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Excel 2010 KPI tutorial 1: Conditional formatting

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5th Sep 2011
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Simon Hurst returns to the scene of a previous management reporting tutorial to see how he can improve the presentation using new facilities in Excel 2010.

With the advent of PowerPivot and the graphical enhancements in Excel 2007 and 2010, Microsoft is positioning Excel as a “self-service business intelligence” tool. If you are going to be presenting key performance information to your colleagues or clients, it’s worth paying particular attention to presenting the information clearly and with maximum impact. It would be a shame to spend days collecting and collating the vital figures and then fail to present them in a way that provokes appropriate action.

For this first part of the series we are going to revisit some data we looked at almost exactly three years ago in a previous KPI reporting tutorial:

KPI table - sales dataHere we used the conditional formatting in Excel 2003 to help focus attention by using a simple “traffic light” colour coding for the sales values.

This time we will use one of the new types of conditional format that Excel 2007 introduced – the data bar.

Step one

Add a column to our data to hold references to the SalesTotal values:

Sales dataStep 2

Use Home ribbon, Style section, Conditional Formatting to choose a red Solid Fill data bar:

The Solid Fill data bars are an Excel 2010 enhancement and make it easier to see the exact position of the right hand edge than the previous ‘gradient’ fill. This is the result:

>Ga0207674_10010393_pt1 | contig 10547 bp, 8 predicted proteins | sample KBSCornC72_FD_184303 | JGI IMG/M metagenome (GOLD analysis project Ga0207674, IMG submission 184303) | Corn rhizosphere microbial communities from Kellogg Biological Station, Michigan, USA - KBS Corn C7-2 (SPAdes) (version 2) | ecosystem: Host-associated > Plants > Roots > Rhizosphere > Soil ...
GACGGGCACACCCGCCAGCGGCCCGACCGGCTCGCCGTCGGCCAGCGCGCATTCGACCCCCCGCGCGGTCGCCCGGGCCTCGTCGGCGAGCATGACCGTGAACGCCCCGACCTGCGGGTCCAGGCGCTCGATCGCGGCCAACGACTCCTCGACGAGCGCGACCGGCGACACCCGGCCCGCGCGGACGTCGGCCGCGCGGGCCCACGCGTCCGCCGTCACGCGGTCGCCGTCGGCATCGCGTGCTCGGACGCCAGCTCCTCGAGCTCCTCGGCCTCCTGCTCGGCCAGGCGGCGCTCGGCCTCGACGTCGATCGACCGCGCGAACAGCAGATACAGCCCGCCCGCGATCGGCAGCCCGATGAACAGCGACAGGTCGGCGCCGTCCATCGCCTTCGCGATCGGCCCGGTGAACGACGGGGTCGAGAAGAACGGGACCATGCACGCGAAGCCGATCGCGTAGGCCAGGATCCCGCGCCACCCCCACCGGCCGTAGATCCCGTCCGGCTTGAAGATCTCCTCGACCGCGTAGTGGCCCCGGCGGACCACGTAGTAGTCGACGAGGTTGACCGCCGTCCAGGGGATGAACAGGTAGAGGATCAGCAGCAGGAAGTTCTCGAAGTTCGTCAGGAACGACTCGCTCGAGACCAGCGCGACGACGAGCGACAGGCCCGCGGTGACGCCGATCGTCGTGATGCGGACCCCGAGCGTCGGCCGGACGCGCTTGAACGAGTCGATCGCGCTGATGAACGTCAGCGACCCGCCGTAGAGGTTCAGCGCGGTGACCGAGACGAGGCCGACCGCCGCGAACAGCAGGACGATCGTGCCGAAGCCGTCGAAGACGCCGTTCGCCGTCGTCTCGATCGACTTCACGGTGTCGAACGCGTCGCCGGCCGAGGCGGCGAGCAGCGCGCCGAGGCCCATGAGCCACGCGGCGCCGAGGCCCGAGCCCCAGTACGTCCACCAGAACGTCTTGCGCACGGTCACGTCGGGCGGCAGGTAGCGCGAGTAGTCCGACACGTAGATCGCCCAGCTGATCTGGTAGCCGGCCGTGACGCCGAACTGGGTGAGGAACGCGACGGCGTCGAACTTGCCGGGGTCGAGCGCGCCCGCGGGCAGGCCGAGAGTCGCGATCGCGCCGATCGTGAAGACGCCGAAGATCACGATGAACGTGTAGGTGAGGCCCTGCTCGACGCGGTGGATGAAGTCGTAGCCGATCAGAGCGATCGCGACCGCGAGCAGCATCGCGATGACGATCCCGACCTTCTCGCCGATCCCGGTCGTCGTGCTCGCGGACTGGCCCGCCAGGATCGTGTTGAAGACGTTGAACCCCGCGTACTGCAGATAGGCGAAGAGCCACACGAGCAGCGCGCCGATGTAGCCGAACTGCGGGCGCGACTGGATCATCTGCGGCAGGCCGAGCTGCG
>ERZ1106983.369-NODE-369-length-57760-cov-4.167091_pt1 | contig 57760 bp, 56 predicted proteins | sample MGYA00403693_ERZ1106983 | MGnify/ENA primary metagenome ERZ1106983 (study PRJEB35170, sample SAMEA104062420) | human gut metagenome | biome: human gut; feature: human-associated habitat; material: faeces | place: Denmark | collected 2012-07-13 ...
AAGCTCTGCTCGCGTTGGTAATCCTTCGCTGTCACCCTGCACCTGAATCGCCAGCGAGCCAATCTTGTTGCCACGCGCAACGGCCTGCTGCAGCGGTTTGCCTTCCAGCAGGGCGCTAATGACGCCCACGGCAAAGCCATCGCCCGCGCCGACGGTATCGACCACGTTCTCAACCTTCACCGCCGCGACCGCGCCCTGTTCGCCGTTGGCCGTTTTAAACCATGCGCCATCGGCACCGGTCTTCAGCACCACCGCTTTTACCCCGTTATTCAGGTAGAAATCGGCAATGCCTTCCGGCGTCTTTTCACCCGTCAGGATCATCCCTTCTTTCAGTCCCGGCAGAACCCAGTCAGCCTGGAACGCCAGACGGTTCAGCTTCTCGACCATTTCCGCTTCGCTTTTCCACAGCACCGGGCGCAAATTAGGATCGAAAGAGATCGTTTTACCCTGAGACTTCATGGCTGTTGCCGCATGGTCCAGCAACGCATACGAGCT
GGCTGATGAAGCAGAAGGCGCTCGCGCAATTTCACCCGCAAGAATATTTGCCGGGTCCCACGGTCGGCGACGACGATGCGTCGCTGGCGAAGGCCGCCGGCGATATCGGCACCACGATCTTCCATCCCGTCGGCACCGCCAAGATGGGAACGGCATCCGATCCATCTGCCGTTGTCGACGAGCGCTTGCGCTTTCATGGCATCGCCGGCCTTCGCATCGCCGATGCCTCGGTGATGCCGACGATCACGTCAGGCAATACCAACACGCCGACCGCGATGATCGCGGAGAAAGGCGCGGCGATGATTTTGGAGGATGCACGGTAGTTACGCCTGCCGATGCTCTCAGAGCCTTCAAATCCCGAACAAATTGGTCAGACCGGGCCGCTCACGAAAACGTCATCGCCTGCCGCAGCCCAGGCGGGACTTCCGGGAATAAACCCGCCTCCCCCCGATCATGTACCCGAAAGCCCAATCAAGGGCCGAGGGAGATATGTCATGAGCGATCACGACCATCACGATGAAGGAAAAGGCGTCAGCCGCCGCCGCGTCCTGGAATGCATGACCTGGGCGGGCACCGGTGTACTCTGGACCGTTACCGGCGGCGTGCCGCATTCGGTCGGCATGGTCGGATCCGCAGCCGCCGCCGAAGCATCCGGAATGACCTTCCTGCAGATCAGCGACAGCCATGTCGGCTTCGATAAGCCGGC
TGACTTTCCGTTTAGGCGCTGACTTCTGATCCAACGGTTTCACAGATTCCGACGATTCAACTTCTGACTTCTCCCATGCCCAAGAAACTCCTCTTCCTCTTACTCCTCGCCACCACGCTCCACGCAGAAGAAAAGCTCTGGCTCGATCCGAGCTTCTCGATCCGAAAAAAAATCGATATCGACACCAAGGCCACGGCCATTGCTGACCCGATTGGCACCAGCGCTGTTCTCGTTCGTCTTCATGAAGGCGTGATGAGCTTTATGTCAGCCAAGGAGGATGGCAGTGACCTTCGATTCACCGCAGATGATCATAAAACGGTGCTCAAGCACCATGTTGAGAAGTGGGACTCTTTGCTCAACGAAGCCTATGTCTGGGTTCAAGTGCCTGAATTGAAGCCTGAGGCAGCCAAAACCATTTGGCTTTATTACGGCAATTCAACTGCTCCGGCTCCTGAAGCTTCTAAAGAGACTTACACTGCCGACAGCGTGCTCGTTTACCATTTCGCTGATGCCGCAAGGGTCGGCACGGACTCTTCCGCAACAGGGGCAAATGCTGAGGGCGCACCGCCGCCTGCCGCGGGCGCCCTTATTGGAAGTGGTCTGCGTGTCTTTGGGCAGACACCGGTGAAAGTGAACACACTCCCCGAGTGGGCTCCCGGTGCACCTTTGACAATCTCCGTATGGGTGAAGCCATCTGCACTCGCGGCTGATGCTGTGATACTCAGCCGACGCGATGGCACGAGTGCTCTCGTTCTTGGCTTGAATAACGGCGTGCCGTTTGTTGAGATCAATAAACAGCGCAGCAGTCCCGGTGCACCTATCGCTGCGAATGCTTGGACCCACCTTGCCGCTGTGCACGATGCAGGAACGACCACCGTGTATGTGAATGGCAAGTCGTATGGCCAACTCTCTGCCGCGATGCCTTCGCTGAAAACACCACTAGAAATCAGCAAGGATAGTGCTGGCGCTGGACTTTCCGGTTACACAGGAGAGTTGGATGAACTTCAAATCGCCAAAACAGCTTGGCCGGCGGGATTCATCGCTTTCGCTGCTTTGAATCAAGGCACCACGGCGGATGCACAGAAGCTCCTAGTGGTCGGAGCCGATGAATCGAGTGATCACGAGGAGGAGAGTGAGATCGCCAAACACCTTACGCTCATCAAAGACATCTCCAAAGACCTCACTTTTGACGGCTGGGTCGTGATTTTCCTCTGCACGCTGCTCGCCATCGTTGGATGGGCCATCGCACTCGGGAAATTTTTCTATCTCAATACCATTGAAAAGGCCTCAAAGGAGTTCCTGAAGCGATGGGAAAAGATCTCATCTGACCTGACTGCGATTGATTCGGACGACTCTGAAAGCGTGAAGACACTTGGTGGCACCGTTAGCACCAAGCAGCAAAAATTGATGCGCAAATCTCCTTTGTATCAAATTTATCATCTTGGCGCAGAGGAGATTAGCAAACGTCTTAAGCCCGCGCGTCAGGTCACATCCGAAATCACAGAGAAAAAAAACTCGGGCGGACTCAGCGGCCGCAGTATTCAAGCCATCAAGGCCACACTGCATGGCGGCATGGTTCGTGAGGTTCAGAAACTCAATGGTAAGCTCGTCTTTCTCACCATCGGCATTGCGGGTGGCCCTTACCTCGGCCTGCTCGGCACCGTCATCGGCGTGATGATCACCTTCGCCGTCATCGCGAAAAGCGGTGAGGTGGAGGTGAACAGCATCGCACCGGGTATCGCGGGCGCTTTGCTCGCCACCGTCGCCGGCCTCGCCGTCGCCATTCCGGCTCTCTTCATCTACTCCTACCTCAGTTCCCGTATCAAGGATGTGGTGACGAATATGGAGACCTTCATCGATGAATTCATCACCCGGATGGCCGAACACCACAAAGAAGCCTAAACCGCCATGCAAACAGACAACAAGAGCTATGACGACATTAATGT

Step 3

We can improve the appearance of our data bars and adjust the various parameters by going back to Conditional Formatting and choosing Manage Rules, then select our data bar conditional format and choose Edit Rules:Excel 2010 Edit Formatting Rule dialogue

Here we have chosen a more vibrant red colour and decided only to show the bar, not the underlying figures:

Sales KPI figures presented as conditionally formatted bars

We now have a graphical presentation of our data using only a small additional column, rather than as a separate chart.

Step 4

In Excel 2007 and 2010 we could turn our data, including the graphical totals column, into a Table using the keyboard shortcut Control+T, or: Insert ribbon, Tables section, Table or: Home Ribbon, Style Section, Format as Table. Here we have chosen a plain format for our Table. As a Table, if we add a new row, then the formatting and formulae from the existing rows will automatically be copied to the new row:So far so good, but the red colour bars don’t reinforce the traffic light formatting of the numbers. My initial experiments to achieve this have been somewhat long-winded. If you really want to get your teeth into a challenge until the next ExcelZone KPI reporting tutorial appears, how would you go about combining the traffic light and data bar conditional formatting to create traffic light data bars?

Other ExcelZone management reporting tutorials

About the author
Simon Hurst is a former chairman of the ICAEW IT Faculty and runs The Knowledge Base, a consultancy dedicated to helping accountants make effective use of technology. He is a regular contributor to AccountingWEB's ExcelZone and the author of '100 Time-saving Tips for Microsoft Office'. For more information, visit The Knowledge Base website.

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By Gaffer29
21st Oct 2011 12:48

Conditional formatting

Why not try the icon sets? The flags and traffic lights look pretty good! Gaffer

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